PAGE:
WordPress Needs To Abandon PHP 5.2 Compatibility

As PHP continues its march into the future with improved support for objects, better memory management, and notable performance boosts WordPress seems to be dead-set in sticking to the “must support old technology no matter how bad it is”.    As of this writing, on the verge of the much-anticipated WordPress 5.0 release with the almost-modern reactive components interface — the past continues to hamper the technology by insisting on clinging to PHP 5.2 as the baseline version that plugins and themes should support.

PHP 5.2 Is Dead

Not recently dead.  Long deceased.  PHP 5.2 support officially ended OVER SEVEN YEARS AGO in January of 2011.    That is about 3,000 years ago in human-time.

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How To Hire A Programmer

Businesses have been hiring programmers for decades now.    Back in the 70s it was something only Fortune 100 companies did.  Today everyone from your local cafe to full-fledged software companies do it.   Unfortunately few now how to hire a programmer.

Nearly every-single business outside of the tech sector gets screwed when paying an outside agency to write their apps. If you’ve hired a programmer recently it is very likely you are on that list.   If you don’t think you’ve been screwed, you are likely just wallowing in a pool of naivety as your coder-for-hire laughs all the way to the bank.

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Setting Up WebdriverIO For Automated Website Testing

I’ve been writing about Selenium IDE for years , telling anyone that would listen how it helps automate user experience testing.    Recently , with the demise of Selenium IDE along with the engine updates to Firefox, I started talking about migrating to Selenium Webdriver.    Think of Selenium Webdriver as the “professional version” of Selenium IDE.    It is far more powerful but is a pain to setup and does require minimal JavaScript coding skills.

By installing a few node modules on my laptop I now can write fully UX tests in JavaScript using simple language without the need to work with external services.   Install node, install a handful of NodeJS modules, run the WebdriverIO config and you are ready to write some simple tests.

First things first -let’s get setup.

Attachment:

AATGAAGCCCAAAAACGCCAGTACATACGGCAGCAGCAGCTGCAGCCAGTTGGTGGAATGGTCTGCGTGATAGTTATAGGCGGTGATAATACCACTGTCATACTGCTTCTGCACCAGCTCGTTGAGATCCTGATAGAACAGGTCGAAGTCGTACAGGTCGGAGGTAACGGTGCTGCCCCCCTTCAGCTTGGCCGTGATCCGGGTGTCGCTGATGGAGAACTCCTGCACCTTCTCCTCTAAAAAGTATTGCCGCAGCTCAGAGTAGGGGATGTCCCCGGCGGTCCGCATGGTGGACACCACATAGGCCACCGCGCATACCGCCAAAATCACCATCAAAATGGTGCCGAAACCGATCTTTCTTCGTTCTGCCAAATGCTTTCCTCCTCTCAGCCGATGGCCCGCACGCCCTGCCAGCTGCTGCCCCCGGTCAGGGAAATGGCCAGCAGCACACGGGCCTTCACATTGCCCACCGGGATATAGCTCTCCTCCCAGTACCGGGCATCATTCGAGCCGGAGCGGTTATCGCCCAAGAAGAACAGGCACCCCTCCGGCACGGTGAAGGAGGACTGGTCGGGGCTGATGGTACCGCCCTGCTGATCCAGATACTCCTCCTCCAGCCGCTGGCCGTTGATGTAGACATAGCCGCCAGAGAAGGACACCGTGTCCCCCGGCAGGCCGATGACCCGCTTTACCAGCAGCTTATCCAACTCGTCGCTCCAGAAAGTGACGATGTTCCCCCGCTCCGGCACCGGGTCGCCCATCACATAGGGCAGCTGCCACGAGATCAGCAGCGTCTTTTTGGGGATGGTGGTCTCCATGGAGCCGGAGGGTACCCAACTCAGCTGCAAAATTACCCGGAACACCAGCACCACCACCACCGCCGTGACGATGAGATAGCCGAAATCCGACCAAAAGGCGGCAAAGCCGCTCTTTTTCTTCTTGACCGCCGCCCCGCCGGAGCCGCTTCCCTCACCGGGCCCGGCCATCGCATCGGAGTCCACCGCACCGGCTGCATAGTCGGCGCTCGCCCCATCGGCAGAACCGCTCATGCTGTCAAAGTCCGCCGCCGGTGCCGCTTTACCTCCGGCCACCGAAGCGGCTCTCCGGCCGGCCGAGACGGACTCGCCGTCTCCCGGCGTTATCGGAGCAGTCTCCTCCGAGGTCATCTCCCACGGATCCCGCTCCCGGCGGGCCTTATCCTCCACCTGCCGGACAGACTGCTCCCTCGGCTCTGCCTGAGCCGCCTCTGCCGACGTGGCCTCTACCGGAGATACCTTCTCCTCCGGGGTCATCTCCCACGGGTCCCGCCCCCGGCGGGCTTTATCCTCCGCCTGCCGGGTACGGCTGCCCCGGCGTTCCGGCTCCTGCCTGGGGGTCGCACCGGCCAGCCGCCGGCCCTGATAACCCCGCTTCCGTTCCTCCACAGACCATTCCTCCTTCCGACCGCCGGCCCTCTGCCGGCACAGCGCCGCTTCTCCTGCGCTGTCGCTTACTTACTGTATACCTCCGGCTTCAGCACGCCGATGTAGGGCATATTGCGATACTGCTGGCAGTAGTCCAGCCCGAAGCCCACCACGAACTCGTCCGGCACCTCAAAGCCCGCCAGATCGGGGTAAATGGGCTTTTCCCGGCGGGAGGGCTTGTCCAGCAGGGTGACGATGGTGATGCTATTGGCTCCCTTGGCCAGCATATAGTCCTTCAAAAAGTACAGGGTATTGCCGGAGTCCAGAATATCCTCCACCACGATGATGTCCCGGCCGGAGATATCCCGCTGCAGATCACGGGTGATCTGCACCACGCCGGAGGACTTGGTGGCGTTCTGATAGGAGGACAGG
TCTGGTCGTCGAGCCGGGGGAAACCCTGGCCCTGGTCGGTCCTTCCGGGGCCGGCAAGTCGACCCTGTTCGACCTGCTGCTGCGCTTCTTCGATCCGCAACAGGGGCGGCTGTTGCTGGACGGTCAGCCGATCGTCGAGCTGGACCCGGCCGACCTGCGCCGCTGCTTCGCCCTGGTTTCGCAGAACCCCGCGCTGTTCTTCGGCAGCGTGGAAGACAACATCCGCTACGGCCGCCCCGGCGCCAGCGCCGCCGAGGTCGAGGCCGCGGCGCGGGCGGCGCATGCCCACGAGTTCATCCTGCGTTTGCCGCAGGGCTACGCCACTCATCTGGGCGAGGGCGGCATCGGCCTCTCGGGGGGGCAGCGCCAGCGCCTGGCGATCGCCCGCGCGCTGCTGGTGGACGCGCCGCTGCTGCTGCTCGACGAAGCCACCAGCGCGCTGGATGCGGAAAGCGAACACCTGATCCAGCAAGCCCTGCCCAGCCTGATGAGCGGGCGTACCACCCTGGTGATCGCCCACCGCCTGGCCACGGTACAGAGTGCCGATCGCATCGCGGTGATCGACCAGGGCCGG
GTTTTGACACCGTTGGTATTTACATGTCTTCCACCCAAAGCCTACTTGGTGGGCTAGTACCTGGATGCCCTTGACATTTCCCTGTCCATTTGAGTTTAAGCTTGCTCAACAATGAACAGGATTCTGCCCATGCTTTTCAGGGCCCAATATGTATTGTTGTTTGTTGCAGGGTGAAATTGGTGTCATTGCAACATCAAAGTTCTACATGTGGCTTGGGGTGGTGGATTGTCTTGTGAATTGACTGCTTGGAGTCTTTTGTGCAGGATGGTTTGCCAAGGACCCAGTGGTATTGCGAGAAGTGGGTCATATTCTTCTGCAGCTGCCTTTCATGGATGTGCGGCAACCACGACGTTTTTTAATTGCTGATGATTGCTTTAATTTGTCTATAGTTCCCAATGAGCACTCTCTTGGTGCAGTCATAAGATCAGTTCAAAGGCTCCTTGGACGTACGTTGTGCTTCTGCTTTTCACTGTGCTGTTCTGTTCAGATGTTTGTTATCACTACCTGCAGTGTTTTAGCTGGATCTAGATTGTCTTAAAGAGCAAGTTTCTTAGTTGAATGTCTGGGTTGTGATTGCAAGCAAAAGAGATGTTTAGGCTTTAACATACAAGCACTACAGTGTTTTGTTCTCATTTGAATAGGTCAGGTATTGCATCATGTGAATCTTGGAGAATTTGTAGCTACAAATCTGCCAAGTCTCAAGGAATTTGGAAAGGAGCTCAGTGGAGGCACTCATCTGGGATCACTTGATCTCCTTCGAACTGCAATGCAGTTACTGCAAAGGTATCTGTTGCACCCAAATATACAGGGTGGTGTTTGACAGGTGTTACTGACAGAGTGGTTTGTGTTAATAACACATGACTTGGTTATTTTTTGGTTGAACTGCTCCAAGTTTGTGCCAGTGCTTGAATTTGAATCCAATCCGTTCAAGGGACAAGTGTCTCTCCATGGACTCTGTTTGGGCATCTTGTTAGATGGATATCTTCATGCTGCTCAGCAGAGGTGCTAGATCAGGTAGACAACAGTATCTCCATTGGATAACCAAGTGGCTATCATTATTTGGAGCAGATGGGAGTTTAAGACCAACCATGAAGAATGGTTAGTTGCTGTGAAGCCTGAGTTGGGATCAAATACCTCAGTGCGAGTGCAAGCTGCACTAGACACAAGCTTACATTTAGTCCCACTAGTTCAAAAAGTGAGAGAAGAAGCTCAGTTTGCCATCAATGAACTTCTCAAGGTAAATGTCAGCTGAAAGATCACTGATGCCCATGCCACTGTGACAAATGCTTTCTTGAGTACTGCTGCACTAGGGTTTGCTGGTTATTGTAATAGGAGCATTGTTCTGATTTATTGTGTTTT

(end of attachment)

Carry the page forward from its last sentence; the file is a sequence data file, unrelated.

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Improving wp_delete_post in WordPress Core

One of the common processes that runs in Store Locator Plus is deleting locations.    For sites with a few dozen locations the process runs smoothly.  For sites with thousands of locations but deleting one or two at a time, not a big deal.   But for sites that are deleting tens-of-thousands of locations at a time the process becomes painfully slow.   A mere 2,500 locations can take up to a full minute to be removed on a fairly decent performance server.   That’s not the type of performance I like to see from our product.

After digging into the performance of the PHP stack initial indicators point to the custom post types as the primary culprit.   It turns out that deleting a single custom post type in the WP_Posts table runs through a dozen gyrations to delete the post.  Multiple filters are called, associated taxonomies are delete, taxonomy meta is deleted.  It is a TON of extra overhead.    But even with removing records from a half-dozen tables the data queries seem out-of-control.

Removing just 9 locations generates over 190 data queries.     If there is one thing that has not changed in decades of writing software it is that data queries are costly.  They may run on solid-state drives with advanced memory caching but doing 190 data queries is still far slower than nearly any other part of the application.
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Should The WordPress PHP Version Be Updated?

WordPress LOVES backwards compatibility as can be witnessed by the minimum-allowed WordPress PHP version remaining at 5.2.4 a decade after its end-of-life date.  It  may be  one of the reasons they have continued to garner market share.  Don’t require people to do anything to improve their site and they’ll wallow in complacency.  It makes sense.  Inertia is a big thing to overcome.  If you are a business focused on writing content, selling widgets, or doing just about anything else other than managing websites, upgrading software is way at the bottom of the priority list.

This backwards compatibility is one of the reasons why WordPress continues to RECOMMEND PHP 7 for performance and security reasons but allows the minimum WordPress PHP version to remain 5.2.4 without breaking the core application.    It is the reason why so many plugins, including Store Locator Plus, continue to do some convoluted things to reach that PHP 5.2 audience and keep their potential market as big as possible.
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